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17october20091British MP James Gray, Lord David Steele, Lord Alton, and MP Derek Wyatt recently concluded a visit to Tibet and upon returning to London, their delegation addressed Parliament on the results of their discussions with Chinese officials.

Gray, a Scottish member of the conservative Tory party, reported that, "With the support of the Chinese central government, Tibet's social, economic and cultural development has progressed greatly in recent decades. In addition to raising living standards, the Chinese are focusing their efforts on improving education in the Tibetan Autonomous Region."

The delegation address claimed that in the Tibetan Autonomous Region, there are: 884 primary schools, 117 secondary schools, ten trade schools and six universities. The report did not mention the size of the population these schools serve, the quality of instruction, or whether the schools also cater to the growing Chinese population in urban areas of Tibet, such as Lhasa.

The address noted that there are 1700 Tibetan Buddhist centers in Tibet today (Tibet Autonomous Region). This supposedly allows Tibetans full access to religious practice, as guaranteed in the Chinese constitution. According to Grey and his colleagues, the Chinese government has also spent 7 billion Chinese yen on the restoration of old monasteries.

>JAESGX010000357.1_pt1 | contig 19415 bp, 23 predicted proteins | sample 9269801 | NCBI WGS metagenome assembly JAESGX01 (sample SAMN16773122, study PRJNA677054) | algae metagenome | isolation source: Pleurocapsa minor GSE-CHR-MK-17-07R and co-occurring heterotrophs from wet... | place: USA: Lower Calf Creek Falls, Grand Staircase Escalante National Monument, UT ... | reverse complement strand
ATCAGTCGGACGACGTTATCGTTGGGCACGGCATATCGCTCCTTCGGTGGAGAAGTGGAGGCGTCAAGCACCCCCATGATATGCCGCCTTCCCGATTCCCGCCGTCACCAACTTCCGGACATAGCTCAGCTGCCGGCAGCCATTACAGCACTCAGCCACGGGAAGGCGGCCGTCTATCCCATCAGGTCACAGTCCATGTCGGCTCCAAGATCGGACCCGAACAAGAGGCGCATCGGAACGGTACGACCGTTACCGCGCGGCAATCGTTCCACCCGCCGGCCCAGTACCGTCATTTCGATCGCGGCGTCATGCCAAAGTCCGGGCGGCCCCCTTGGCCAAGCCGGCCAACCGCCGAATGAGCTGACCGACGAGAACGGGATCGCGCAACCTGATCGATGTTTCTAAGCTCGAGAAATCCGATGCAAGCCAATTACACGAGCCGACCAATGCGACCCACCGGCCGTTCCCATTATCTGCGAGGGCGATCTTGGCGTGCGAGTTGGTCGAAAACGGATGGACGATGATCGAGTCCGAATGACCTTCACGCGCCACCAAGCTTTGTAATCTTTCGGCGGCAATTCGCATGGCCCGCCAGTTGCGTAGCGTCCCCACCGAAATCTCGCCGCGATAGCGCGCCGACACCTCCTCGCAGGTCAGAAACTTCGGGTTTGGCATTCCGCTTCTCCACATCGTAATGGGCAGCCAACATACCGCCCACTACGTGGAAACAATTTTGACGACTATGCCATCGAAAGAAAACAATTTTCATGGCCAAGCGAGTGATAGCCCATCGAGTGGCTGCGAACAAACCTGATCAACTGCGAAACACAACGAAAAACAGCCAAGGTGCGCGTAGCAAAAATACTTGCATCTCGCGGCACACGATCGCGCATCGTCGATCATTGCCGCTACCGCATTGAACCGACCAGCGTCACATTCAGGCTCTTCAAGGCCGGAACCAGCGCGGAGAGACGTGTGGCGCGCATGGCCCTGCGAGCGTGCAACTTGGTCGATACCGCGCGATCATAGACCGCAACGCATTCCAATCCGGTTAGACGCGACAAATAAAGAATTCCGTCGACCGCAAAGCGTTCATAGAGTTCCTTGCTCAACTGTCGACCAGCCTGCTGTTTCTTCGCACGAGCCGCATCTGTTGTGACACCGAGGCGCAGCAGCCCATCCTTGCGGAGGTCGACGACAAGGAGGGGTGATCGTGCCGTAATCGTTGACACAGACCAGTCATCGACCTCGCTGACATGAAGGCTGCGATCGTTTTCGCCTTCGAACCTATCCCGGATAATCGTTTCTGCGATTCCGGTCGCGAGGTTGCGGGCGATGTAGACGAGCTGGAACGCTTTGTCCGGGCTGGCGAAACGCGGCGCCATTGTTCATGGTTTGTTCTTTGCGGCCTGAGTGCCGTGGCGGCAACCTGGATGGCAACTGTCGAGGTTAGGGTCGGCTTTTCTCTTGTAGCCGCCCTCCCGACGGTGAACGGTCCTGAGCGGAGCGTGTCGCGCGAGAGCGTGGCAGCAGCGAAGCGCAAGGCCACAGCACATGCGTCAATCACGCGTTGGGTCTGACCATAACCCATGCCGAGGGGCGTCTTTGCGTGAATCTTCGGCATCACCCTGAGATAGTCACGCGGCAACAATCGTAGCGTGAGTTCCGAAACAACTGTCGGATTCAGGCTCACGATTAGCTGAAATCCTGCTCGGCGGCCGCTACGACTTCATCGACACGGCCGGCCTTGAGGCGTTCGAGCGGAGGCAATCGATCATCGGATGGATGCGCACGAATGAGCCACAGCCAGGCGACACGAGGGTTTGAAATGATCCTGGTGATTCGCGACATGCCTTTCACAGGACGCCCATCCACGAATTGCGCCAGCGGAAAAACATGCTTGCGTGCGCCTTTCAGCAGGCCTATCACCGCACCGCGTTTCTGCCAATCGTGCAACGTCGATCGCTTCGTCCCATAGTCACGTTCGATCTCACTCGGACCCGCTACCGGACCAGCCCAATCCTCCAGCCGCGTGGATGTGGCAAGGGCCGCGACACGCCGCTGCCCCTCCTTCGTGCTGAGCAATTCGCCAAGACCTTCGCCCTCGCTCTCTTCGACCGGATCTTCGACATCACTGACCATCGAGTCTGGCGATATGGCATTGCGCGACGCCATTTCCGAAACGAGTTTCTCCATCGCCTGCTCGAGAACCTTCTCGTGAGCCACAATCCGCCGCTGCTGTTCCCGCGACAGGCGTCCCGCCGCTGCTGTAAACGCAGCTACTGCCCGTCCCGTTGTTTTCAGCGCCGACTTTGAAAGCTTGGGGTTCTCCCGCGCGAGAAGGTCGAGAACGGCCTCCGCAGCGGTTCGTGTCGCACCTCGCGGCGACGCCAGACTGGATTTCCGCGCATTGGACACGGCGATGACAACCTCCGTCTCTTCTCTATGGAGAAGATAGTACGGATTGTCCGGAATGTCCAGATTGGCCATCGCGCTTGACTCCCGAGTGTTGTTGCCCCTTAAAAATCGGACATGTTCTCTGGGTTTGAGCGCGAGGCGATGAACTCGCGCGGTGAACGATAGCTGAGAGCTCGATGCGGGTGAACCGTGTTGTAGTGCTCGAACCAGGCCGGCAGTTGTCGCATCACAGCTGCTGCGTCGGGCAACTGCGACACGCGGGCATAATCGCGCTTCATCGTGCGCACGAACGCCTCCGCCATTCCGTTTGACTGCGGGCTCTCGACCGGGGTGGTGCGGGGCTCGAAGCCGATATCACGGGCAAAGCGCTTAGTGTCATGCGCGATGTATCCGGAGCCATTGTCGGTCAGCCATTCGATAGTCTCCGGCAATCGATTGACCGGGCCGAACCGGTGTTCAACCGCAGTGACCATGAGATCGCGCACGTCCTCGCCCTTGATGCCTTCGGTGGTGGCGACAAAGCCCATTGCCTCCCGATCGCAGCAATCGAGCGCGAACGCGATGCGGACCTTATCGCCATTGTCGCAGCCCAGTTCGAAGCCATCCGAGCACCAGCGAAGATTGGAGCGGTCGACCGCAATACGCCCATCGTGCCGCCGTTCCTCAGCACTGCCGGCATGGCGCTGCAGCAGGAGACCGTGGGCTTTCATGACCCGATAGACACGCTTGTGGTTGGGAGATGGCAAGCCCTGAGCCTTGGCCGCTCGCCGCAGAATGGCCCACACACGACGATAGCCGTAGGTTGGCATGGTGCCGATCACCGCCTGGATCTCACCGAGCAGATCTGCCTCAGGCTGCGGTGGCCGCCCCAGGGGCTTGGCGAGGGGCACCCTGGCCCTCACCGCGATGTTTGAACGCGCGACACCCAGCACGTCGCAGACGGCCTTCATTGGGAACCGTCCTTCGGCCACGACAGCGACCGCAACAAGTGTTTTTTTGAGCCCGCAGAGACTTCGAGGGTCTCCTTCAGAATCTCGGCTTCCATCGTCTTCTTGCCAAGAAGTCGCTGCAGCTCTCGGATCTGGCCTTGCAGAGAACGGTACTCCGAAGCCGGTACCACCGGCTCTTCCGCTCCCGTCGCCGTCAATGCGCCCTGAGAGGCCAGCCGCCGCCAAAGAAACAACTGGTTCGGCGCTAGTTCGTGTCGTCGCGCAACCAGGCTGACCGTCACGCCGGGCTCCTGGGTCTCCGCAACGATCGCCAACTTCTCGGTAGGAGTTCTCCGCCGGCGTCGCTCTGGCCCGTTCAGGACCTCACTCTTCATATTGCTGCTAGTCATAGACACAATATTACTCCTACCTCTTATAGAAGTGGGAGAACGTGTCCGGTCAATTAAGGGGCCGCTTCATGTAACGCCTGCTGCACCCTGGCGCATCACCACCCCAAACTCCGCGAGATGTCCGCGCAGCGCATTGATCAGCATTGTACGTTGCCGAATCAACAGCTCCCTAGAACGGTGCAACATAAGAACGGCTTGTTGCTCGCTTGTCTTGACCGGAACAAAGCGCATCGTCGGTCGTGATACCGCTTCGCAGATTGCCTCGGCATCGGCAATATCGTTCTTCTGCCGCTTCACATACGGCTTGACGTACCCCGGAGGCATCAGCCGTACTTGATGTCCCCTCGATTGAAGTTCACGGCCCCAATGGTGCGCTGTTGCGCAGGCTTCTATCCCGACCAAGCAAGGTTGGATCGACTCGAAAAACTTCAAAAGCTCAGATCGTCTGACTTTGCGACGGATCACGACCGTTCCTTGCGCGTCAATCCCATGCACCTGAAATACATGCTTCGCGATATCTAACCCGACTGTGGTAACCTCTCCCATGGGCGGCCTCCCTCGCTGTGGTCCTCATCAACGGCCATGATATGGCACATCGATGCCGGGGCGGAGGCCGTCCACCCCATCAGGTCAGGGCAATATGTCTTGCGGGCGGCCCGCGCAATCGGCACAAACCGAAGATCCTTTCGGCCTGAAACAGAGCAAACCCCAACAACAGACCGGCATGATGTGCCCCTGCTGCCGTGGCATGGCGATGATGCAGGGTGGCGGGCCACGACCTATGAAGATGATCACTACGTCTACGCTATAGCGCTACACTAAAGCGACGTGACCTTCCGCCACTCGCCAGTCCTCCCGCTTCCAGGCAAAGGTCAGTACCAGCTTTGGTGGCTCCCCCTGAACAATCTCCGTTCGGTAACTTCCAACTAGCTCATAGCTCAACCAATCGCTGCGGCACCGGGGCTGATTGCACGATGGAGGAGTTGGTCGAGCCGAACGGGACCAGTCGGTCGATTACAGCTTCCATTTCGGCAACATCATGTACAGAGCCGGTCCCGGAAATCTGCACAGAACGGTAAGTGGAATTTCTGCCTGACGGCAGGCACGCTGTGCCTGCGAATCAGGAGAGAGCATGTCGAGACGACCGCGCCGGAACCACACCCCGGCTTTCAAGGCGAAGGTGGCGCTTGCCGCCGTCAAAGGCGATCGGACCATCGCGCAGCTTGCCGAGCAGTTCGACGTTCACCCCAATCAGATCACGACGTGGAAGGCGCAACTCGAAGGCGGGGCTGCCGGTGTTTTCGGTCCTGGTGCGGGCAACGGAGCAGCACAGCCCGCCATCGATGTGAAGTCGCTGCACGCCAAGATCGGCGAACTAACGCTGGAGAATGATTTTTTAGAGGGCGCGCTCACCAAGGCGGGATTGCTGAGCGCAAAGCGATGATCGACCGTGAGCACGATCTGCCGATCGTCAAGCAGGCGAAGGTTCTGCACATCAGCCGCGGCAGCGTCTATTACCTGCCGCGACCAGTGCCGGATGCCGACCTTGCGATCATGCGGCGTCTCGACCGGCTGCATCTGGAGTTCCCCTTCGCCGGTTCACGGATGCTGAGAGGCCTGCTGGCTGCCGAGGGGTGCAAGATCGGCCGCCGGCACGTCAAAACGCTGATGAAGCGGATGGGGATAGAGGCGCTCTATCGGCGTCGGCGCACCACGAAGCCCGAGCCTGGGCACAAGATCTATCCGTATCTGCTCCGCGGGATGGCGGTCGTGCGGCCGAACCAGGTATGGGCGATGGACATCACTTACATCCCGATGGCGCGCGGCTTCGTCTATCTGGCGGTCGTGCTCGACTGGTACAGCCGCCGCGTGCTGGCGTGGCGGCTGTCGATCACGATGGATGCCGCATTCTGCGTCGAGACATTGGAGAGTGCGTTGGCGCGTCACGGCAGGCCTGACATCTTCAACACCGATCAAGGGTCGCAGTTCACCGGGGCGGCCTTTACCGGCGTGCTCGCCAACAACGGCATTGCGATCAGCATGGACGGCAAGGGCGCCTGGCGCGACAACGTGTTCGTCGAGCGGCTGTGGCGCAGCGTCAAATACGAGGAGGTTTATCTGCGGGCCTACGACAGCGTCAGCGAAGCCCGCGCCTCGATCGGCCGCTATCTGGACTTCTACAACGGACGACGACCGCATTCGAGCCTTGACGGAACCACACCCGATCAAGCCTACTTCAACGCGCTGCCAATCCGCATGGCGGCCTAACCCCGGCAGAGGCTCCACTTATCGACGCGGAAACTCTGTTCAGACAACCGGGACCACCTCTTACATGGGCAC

The delegation held a discussion panel with Chinese authorities and Tibetan scholars to discuss the recent events and current situation in Tibet, with regards to human rights and religious freedom.

Gray told Parliament that, "In my view, the Chinese Government should hasten negotiations face to face with the Dalai Lama, possibly involving third nation interlocutors, so that the role and status of the Dalai Lama should not cloud relations between the free world and China."

However, he took a strong stand against full independence for Tibet, declaring that: "Human rights abuses, which the delegation raised with our Chinese hosts, should not lead to the wholly illogical stance of those who call for a ‘Free Tibet.' Like the United States and every other EU member state, we regard Tibet as part of the People's Republic of China. The Dalai Lama has also stated this position publicly, arguing that Tibet should have an autonomous status within the framework of the Chinese constitution."

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